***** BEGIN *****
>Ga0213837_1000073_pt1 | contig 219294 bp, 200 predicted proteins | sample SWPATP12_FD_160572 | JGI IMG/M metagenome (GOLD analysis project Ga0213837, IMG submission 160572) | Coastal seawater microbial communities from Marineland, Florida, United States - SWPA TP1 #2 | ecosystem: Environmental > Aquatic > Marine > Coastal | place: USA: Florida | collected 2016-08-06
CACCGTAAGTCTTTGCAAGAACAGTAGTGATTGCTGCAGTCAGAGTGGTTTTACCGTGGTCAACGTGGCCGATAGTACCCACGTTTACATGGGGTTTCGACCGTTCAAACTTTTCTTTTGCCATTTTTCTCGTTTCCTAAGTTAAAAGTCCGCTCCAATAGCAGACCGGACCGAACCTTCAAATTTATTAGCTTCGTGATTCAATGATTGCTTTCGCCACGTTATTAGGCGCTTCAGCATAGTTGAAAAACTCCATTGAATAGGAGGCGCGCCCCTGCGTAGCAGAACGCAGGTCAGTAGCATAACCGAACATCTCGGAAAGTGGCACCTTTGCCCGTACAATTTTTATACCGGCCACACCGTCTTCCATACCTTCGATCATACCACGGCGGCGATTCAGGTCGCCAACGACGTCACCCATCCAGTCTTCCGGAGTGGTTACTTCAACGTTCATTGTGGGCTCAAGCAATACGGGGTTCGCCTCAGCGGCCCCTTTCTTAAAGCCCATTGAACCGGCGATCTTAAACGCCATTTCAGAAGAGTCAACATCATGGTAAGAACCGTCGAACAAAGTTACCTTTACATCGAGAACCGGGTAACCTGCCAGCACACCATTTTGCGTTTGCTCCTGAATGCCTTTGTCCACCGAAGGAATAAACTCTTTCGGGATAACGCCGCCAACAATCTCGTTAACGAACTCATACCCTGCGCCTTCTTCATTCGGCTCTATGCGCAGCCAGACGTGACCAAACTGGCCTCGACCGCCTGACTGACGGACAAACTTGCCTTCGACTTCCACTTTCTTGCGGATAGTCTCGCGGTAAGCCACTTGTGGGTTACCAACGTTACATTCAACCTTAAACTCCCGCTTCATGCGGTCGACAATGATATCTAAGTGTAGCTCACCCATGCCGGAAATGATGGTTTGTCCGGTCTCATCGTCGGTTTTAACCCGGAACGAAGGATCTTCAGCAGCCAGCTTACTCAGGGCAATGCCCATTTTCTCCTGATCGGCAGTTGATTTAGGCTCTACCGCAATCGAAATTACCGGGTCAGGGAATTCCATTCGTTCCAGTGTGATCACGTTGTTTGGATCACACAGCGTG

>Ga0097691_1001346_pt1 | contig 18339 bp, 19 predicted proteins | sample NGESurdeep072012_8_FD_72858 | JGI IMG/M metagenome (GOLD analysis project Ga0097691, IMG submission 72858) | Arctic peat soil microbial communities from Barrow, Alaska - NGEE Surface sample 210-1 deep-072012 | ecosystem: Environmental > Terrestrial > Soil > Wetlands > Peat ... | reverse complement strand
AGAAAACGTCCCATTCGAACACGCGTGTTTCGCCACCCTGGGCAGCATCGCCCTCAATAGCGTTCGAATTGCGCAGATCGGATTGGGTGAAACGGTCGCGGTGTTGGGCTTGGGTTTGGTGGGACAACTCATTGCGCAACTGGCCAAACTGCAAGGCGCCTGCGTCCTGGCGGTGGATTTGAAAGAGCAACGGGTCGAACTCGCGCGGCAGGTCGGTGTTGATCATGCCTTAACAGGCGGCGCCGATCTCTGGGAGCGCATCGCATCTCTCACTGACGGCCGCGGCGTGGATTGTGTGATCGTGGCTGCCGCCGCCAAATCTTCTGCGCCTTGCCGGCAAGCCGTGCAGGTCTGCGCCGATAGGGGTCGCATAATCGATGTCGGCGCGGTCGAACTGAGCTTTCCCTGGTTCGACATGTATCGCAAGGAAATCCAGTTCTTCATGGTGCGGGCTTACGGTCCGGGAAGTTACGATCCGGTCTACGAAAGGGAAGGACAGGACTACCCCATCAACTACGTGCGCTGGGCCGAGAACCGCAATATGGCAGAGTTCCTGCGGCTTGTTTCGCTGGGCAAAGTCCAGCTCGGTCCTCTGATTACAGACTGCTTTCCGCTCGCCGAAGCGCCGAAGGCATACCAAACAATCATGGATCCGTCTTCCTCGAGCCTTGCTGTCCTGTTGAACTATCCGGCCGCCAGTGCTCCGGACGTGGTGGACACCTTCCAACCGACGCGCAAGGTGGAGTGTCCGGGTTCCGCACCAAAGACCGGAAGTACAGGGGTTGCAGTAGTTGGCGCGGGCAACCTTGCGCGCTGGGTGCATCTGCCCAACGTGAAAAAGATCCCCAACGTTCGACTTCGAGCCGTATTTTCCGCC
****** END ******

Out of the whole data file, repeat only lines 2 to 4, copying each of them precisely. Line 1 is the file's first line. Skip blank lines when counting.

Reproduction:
CACCGTAAGTCTTTGCAAGAACAGTAGTGATTGCTGCAGTCAGAGTGGTTTTACCGTGGTCAACGTGGCCGATAGTACCCACGTTTACATGGGGTTTCGACCGTTCAAACTTTTCTTTTGCCATTTTTCTCGTTTCCTAAGTTAAAAGTCCGCTCCAATAGCAGACCGGACCGAACCTTCAAATTTATTAGCTTCGTGATTCAATGATTGCTTTCGCCACGTTATTAGGCGCTTCAGCATAGTTGAAAAACTCCATTGAATAGGAGGCGCGCCCCTGCGTAGCAGAACGCAGGTCAGTAGCATAACCGAACATCTCGGAAAGTGGCACCTTTGCCCGTACAATTTTTATACCGGCCACACCGTCTTCCATACCTTCGATCATACCACGGCGGCGATTCAGGTCGCCAACGACGTCACCCATCCAGTCTTCCGGAGTGGTTACTTCAACGTTCATTGTGGGCTCAAGCAATACGGGGTTCGCCTCAGCGGCCCCTTTCTTAAAGCCCATTGAACCGGCGATCTTAAACGCCATTTCAGAAGAGTCAACATCATGGTAAGAACCGTCGAACAAAGTTACCTTTACATCGAGAACCGGGTAACCTGCCAGCACACCATTTTGCGTTTGCTCCTGAATGCCTTTGTCCACCGAAGGAATAAACTCTTTCGGGATAACGCCGCCAACAATCTCGTTAACGAACTCATACCCTGCGCCTTCTTCATTCGGCTCTATGCGCAGCCAGACGTGACCAAACTGGCCTCGACCGCCTGACTGACGGACAAACTTGCCTTCGACTTCCACTTTCTTGCGGATAGTCTCGCGGTAAGCCACTTGTGGGTTACCAACGTTACATTCAACCTTAAACTCCCGCTTCATGCGGTCGACAATGATATCTAAGTGTAGCTCACCCATGCCGGAAATGATGGTTTGTCCGGTCTCATCGTCGGTTTTAACCCGGAACGAAGGATCTTCAGCAGCCAGCTTACTCAGGGCAATGCCCATTTTCTCCTGATCGGCAGTTGATTTAGGCTCTACCGCAATCGAAATTACCGGGTCAGGGAATTCCATTCGTTCCAGTGTGATCACGTTGTTTGGATCACACAGCGTG

>Ga0097691_1001346_pt1 | contig 18339 bp, 19 predicted proteins | sample NGESurdeep072012_8_FD_72858 | JGI IMG/M metagenome (GOLD analysis project Ga0097691, IMG submission 72858) | Arctic peat soil microbial communities from Barrow, Alaska - NGEE Surface sample 210-1 deep-072012 | ecosystem: Environmental > Terrestrial > Soil > Wetlands > Peat ... | reverse complement strand
AGAAAACGTCCCATTCGAACACGCGTGTTTCGCCACCCTGGGCAGCATCGCCCTCAATAGCGTTCGAATTGCGCAGATCGGATTGGGTGAAACGGTCGCGGTGTTGGGCTTGGGTTTGGTGGGACAACTCATTGCGCAACTGGCCAAACTGCAAGGCGCCTGCGTCCTGGCGGTGGATTTGAAAGAGCAACGGGTCGAACTCGCGCGGCAGGTCGGTGTTGATCATGCCTTAACAGGCGGCGCCGATCTCTGGGAGCGCATCGCATCTCTCACTGACGGCCGCGGCGTGGATTGTGTGATCGTGGCTGCCGCCGCCAAATCTTCTGCGCCTTGCCGGCAAGCCGTGCAGGTCTGCGCCGATAGGGGTCGCATAATCGATGTCGGCGCGGTCGAACTGAGCTTTCCCTGGTTCGACATGTATCGCAAGGAAATCCAGTTCTTCATGGTGCGGGCTTACGGTCCGGGAAGTTACGATCCGGTCTACGAAAGGGAAGGACAGGACTACCCCATCAACTACGTGCGCTGGGCCGAGAACCGCAATATGGCAGAGTTCCTGCGGCTTGTTTCGCTGGGCAAAGTCCAGCTCGGTCCTCTGATTACAGACTGCTTTCCGCTCGCCGAAGCGCCGAAGGCATACCAAACAATCATGGATCCGTCTTCCTCGAGCCTTGCTGTCCTGTTGAACTATCCGGCCGCCAGTGCTCCGGACGTGGTGGACACCTTCCAACCGACGCGCAAGGTGGAGTGTCCGGGTTCCGCACCAAAGACCGGAAGTACAGGGGTTGCAGTAGTTGGCGCGGGCAACCTTGCGCGCTGGGTGCATCTGCCCAACGTGAAAAAGATCCCCAACGTTCGACTTCGAGCCGTATTTTCCGCC